The year ahead

Feb. 18, 2015
When it comes to predictions, sometimes being later is better

One of those sages that wander the subways of New York once told me that the early bird may indeed get the worm, but the late worm never gets eaten by the early bird. In that spirit I’ve avoided the January rush of predictions for the new year and saved mine for February, which gives me the chance to also appear sage by collecting and cherry-picking the best of all those informed opinions.

To start with the obvious, we will get a transportation bill this year that should bring some longer term confidence to funding some infrastructure investment.  It’s still early days for the new Congress with its Republican majorities in both houses, but even if the partisan rancor of the last session roars back, both parties seem to identify infrastructure spending as one area where they can at least appear to be working together for the good of the country.

The open questions are how much spending will they authorize and how will they pay for it?  With much lower oil prices and a better economy removing some public resistance, chances for a fuel tax increase are better than they have been in some time.  However, “better” in this case is a very low bar, and my guess is that a realistic compromise will be finally indexing the tax to inflation so any increases are automatic and outside of political finger-pointing.  That still leaves a big gap between immediate investment needs and available funds.  My hope (rather than prediction) is Congress finds a one-shot pot of dollars to address the shortfall, perhaps through one of the schemes being floated to allow U.S. companies to repatriate dollars currently held offshore.

Which naturally leads to dropping oil and fuel prices.  My prediction here is enjoy it while you can.  Whether it’s even a slight economic uptick in Europe and Asia or a move by the big oil-producing countries, oil is not going to stay under $50 a barrel for any length of time.  And even if it does, that just presents the political opportunity to attack greenhouse gas emissions with carbon or other taxes that make burning petroleum more expensive. So take the savings now, but don’t let up on fuel economy or alternative fuels.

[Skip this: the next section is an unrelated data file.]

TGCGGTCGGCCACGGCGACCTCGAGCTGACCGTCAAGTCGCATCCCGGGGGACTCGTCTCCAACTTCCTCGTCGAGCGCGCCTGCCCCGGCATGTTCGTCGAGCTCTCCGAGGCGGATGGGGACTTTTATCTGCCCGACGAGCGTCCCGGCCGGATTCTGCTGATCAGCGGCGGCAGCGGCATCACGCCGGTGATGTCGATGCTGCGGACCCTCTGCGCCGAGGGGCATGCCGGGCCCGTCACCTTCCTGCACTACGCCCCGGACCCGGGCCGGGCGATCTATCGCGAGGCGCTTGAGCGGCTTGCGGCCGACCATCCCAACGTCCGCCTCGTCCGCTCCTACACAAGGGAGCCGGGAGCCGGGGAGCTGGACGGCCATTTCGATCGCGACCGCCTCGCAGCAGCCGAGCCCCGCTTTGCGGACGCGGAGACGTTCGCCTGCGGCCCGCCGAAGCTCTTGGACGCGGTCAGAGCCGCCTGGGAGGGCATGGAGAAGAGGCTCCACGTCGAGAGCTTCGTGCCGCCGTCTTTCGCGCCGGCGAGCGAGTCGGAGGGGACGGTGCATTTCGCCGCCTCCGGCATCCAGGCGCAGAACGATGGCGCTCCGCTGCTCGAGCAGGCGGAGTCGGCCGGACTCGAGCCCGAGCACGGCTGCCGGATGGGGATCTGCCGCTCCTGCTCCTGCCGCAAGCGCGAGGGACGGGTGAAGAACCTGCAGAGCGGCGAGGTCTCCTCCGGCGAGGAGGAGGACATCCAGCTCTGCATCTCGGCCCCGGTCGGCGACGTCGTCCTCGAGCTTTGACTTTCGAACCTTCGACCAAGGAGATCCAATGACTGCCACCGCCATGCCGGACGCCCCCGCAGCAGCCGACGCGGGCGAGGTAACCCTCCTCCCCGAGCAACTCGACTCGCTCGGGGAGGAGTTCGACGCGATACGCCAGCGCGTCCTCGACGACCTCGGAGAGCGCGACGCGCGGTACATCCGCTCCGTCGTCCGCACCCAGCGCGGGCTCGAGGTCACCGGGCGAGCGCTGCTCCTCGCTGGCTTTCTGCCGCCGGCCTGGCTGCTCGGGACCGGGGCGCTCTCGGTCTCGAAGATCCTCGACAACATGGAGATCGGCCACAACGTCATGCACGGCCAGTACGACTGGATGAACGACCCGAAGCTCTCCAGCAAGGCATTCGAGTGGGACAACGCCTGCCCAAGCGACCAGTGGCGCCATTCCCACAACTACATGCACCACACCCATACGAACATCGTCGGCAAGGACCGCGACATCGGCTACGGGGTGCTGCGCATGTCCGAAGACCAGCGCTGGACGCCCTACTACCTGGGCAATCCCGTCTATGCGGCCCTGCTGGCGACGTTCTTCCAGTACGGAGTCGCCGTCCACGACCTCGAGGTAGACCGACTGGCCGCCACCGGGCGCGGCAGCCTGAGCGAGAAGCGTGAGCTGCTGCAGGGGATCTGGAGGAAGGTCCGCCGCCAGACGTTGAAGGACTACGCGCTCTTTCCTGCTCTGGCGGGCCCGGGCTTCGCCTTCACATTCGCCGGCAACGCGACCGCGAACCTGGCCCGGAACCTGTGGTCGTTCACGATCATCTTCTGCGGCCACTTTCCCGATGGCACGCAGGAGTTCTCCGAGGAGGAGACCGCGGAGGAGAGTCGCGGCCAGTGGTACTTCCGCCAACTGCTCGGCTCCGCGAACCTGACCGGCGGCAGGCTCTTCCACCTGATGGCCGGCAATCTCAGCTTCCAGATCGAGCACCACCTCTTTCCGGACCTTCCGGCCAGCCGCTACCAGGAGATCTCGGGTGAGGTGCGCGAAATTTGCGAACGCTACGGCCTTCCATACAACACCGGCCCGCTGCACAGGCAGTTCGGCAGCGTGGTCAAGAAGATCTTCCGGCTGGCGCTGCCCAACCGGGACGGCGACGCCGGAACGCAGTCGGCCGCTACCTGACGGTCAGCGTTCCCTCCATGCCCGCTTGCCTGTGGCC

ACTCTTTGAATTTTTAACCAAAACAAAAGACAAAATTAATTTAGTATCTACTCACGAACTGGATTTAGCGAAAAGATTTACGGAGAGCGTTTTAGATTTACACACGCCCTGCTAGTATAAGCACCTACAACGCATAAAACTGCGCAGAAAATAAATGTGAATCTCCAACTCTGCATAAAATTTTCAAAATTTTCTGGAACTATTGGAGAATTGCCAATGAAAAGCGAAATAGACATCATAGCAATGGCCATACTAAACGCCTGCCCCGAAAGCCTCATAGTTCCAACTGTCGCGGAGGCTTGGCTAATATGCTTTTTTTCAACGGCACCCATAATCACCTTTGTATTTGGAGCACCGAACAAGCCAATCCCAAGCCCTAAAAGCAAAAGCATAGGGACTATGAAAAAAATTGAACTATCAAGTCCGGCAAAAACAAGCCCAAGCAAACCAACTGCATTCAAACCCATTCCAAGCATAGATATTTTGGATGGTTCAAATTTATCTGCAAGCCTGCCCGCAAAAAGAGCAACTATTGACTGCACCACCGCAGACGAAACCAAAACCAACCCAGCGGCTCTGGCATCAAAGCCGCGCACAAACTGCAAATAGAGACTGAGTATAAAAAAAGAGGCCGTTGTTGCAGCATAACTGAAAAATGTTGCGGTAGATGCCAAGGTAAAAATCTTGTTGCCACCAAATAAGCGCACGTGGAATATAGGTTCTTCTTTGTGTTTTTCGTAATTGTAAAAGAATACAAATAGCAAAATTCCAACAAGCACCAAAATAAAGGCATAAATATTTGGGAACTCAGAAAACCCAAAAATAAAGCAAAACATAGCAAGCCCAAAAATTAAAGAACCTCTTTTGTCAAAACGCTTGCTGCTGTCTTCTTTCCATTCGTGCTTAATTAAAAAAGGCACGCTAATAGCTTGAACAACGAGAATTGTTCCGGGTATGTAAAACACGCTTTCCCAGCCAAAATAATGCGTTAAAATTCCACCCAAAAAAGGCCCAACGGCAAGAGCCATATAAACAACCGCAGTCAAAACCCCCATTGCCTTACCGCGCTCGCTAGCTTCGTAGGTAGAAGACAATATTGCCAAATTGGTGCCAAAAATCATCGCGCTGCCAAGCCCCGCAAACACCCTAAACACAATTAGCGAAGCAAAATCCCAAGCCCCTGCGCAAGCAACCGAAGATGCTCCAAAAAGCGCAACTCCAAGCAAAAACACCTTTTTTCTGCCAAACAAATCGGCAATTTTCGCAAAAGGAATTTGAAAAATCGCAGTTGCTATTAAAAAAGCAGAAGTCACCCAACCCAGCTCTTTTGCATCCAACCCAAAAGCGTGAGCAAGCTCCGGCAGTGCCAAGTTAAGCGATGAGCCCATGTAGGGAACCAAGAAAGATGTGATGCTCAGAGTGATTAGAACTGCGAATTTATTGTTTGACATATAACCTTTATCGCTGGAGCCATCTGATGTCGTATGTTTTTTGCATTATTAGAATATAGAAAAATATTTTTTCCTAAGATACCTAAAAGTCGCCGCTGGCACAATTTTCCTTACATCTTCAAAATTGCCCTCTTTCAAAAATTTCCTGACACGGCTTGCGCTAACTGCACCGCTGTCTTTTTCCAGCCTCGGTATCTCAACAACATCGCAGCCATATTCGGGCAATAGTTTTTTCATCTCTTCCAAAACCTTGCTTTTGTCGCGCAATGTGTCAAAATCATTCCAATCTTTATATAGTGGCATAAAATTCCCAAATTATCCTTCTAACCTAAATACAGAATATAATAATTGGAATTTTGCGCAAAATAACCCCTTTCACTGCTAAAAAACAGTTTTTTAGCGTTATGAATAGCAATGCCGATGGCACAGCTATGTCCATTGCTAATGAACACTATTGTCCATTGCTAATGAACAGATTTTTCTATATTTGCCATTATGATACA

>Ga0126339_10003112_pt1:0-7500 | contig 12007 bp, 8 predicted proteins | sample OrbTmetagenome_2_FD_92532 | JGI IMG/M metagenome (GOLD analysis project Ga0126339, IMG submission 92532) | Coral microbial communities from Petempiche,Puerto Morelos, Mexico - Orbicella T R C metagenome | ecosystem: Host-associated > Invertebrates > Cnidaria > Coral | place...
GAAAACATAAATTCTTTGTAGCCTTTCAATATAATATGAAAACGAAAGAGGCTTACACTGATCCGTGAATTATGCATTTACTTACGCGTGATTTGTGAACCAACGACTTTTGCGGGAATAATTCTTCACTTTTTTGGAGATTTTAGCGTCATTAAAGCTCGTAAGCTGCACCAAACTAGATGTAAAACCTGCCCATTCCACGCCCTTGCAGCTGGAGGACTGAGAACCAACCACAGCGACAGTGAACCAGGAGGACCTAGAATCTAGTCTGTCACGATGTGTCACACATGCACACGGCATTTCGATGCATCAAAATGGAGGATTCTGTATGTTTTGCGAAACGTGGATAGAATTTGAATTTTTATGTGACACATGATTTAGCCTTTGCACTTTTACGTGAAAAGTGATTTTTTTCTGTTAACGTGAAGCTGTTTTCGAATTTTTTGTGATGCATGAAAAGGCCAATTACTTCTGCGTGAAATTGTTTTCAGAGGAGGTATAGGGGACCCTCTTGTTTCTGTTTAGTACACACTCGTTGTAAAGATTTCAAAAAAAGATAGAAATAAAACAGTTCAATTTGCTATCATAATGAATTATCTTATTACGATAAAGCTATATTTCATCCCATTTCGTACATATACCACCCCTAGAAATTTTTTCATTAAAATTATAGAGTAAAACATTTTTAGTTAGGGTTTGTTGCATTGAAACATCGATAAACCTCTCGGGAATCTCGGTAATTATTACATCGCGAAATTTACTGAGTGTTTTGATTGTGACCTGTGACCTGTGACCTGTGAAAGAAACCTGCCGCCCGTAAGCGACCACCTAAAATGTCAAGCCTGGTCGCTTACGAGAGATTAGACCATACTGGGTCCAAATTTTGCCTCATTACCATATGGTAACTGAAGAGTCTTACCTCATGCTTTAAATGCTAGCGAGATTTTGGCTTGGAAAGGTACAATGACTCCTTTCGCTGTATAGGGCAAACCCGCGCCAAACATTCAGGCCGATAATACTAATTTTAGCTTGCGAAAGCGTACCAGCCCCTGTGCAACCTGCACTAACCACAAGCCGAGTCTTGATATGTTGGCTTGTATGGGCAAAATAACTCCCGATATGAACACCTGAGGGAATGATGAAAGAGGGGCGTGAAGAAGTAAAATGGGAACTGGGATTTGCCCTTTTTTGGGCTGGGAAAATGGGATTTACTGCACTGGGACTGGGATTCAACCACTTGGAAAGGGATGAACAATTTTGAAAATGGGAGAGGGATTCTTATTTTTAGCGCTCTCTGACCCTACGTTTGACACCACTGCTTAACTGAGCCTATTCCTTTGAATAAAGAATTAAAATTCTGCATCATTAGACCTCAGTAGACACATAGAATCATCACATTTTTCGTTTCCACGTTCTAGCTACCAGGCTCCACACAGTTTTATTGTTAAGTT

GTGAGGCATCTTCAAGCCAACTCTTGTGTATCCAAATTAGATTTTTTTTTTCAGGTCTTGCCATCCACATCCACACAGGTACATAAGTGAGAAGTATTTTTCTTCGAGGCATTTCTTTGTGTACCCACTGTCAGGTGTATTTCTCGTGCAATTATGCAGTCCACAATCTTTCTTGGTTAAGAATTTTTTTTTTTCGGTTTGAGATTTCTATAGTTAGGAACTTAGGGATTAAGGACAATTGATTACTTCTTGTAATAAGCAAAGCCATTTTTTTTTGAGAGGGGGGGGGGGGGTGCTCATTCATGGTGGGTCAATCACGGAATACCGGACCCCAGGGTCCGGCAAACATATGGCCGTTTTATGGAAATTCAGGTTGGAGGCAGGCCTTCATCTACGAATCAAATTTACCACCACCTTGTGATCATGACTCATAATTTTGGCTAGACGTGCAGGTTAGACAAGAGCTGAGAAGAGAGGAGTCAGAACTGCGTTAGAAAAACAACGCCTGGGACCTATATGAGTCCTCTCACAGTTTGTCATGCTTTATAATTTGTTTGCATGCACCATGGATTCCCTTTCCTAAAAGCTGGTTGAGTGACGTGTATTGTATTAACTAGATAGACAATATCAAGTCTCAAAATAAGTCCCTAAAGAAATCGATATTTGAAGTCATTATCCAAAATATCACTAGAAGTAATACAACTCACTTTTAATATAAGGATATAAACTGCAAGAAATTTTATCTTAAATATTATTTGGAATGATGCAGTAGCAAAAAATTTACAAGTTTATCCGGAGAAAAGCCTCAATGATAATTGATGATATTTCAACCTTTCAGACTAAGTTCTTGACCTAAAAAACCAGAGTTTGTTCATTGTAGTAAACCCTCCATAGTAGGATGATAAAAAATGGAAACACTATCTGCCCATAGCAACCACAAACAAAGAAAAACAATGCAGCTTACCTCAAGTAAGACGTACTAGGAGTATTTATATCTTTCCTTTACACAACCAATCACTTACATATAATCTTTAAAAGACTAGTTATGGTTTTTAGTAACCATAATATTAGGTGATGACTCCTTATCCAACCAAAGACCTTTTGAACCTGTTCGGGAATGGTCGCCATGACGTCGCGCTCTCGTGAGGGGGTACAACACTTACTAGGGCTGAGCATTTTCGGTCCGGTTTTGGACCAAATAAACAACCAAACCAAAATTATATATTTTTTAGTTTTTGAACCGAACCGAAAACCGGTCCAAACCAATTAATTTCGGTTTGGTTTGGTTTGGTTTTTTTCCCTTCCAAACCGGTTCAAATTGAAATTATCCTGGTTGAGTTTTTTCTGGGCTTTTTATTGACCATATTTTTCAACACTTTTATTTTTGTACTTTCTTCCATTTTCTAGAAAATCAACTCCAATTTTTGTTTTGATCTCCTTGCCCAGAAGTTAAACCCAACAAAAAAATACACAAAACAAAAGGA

Another easy prediction is that driver pay will continue to ripple upwards as U.S. businesses in general finally begin to raise pay across the board and unemployment continues to edge downwards.  However, the tight driver market will also continue to keep freight capacity tight, which means solid rates and profits for for-hire fleets.  I also believe it will lead to a resurgence in private fleets this year as companies look for ways to ensure at least some minimum levels of capacity.  And despite fears otherwise, I don’t think the recent move to finally open our borders to Mexican fleets will have anything but limited impact.  After all, they couldn’t even get enough fleets interested in a pilot program to collect meaningful data, so why would we expect a new flood of interest now?

On the regulatory side, I expect we’re just one major accident away from seeing Congressional support evaporate for loosening or rationalizing hours of service.  The new head of the National Highway Traffic Safety Administration has his hands full at the moment with automobile recall problems.  Once that’s sorted out, look for this academic, whose research specialty is impaired driving, to weigh in on the side of more, not fewer, restrictions when it comes to driving and off-duty times.

So now that the early birds are gone, there are my predictions for 2015.

About the Author

Jim Mele

Nationally recognized journalist, author and editor, Jim Mele joined Fleet Owner in 1986 with over a dozen years’ experience covering transportation as a newspaper reporter and magazine staff writer. Fleet Owner Magazine has won over 45 national editorial awards since his appointment as editor-in-chief in 1999.

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